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THE SWISS are known for their precision and it seems Martin Furrer is no exception to that rule. He and wife Linsey run Longland Dairies, a 1250-cow, 312ha equity partnership at Hinds, Mid Canterbury. As a field day on the property last week unfolded, their meticulous management became clear, not that Furrer was giving too many secrets away.
“I’m not quite a Kiwi yet but I’m getting there slowly,” he quipped as he outlined his Swiss upbringing and how a one year farming exchange to New Zealand as a student prompted a return six years later to go dairying fulltime.
“In Switzerland if you’re not from a farm background there’s not much hope of becoming a farmer.”
Their return to NZ was in 2003. After three years sharemilking in Bay of Plenty they moved to North Canterbury for a season, then Longland Dairies, in due course becoming equity partners with two other investors.
“They are top of the line in farm performance and profitability,” Interlact executive director Helwi Tacoma told the field day crowd. “This is not just a one year wonder. They’ve done this for a number of years,” he added, presenting the headline figures from account benchmarking package, RedSky (see table).
Tacoma picked three main drivers for the farm’s stellar performance, comparing them to a person’s heart, lungs and brain, though he stressed a body needs many other parts to function properly, and so it is with a farm.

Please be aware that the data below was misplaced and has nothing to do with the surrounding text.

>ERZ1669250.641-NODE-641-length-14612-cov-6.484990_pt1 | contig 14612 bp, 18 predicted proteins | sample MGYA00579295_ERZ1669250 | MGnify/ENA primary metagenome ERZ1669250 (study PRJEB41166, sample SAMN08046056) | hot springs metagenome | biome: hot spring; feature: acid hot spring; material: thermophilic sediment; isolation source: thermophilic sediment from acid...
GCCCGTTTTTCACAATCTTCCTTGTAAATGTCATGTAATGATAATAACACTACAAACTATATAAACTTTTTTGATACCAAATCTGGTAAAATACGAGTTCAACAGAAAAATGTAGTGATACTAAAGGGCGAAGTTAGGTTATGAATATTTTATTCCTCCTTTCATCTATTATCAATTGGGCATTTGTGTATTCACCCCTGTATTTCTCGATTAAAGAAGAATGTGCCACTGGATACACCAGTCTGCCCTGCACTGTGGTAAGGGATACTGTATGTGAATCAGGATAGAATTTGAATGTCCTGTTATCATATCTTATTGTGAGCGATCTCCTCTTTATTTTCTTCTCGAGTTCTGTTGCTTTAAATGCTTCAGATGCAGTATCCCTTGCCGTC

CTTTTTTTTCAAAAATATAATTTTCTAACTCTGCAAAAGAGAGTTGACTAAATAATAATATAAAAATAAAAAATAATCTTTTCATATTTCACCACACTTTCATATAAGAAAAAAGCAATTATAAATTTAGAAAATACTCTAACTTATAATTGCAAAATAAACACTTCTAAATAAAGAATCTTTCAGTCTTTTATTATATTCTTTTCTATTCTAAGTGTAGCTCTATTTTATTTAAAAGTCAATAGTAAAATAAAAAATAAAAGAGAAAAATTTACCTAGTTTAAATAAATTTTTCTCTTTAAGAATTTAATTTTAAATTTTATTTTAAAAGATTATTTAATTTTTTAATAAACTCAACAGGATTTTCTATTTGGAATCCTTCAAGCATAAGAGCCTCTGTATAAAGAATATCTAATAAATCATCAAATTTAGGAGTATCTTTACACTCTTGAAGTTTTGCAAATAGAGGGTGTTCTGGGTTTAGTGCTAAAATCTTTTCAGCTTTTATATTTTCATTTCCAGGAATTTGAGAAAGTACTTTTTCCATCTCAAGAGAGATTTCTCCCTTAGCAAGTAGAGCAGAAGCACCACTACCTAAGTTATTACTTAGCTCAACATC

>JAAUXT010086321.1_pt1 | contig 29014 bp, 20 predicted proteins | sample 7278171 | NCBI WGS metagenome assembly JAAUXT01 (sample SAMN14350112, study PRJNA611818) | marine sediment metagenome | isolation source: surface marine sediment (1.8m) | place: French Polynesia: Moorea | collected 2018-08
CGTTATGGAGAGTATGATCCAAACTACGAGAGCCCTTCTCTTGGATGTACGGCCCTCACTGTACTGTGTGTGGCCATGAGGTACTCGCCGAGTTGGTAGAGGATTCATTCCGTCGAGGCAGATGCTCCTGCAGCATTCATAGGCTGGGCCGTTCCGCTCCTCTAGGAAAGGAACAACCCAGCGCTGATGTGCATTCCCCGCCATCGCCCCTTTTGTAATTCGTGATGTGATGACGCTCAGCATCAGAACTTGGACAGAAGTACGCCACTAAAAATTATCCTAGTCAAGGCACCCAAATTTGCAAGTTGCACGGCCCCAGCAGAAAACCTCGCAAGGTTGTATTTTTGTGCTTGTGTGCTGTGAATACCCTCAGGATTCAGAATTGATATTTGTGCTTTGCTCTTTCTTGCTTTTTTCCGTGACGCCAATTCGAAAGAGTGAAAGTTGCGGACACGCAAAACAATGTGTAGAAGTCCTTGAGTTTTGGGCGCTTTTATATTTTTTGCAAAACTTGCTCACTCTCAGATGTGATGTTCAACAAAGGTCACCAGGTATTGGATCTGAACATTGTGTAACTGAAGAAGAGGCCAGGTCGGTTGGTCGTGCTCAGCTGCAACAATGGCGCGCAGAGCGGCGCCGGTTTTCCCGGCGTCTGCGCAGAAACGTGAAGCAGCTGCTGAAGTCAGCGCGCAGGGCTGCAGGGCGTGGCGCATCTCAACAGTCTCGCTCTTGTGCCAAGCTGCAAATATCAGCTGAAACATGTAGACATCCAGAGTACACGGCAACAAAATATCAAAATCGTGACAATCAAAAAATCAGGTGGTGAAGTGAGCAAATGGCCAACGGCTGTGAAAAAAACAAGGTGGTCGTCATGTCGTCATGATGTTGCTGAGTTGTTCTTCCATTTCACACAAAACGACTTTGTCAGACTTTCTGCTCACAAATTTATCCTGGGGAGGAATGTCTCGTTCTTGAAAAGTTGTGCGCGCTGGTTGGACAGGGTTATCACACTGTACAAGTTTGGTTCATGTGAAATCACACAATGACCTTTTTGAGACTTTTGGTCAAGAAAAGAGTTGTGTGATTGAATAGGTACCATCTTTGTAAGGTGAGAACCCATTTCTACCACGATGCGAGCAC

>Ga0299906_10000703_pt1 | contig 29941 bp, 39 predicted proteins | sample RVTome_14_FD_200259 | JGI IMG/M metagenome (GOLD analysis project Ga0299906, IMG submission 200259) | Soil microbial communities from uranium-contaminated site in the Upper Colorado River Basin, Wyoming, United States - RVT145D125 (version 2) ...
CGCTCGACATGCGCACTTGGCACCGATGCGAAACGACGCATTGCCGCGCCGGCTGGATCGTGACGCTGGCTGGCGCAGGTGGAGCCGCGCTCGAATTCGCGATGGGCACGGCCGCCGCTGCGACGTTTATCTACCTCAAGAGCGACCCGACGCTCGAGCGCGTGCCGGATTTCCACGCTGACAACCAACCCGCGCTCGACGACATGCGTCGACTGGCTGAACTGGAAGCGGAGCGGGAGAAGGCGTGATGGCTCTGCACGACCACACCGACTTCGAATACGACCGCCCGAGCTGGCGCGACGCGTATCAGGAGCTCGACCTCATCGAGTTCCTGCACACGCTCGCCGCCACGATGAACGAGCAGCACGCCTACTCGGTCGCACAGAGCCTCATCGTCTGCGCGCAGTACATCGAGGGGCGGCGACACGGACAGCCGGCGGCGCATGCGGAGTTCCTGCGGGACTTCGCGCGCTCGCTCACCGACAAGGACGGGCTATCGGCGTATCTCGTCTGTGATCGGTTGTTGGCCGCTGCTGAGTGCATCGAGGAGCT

“Number one has to be production,” he said, pointing out 501kgMS/cow and 2124kgMS/ha is “quite a margin” above even the top 10% in RedSky (450kgMS/cow and 1900kgMS/ha) and leaves the average (410kgMS/cow & 1730kgMS/ha) across the database “in the dust”.
Second on Tacoma’s list was cost of production. At $3.86/kgMS it was higher than RedSky’s top 10% average of $3.63/kgMS in 2012-13 but was still comfortably above the database average of $4.33/kgMS. What really matters is the gap between cost of production, and production itself, he added.
“What Martin and Linsey are very good at is farming the gap…. Focussing on one, or the other alone is not going to get you there.”
Comparing that gap to the lungs, Tacoma labelled core costs as the brain of the business. “They’re really tight on their per cow costs and per hectare costs. They don’t spend where they don’t have to,” he said, joking that it was hardly surprising given Furrer’s Swiss and Linsey’s Dutch ancestry.
Furrer said Longland’s operating costs are “always below $4/kgMS and some years quite a bit less.” “We don’t have luxury items in the system, just the basic stuff. We definitely look at every cost and just keep a handle on it. It’s common sense.”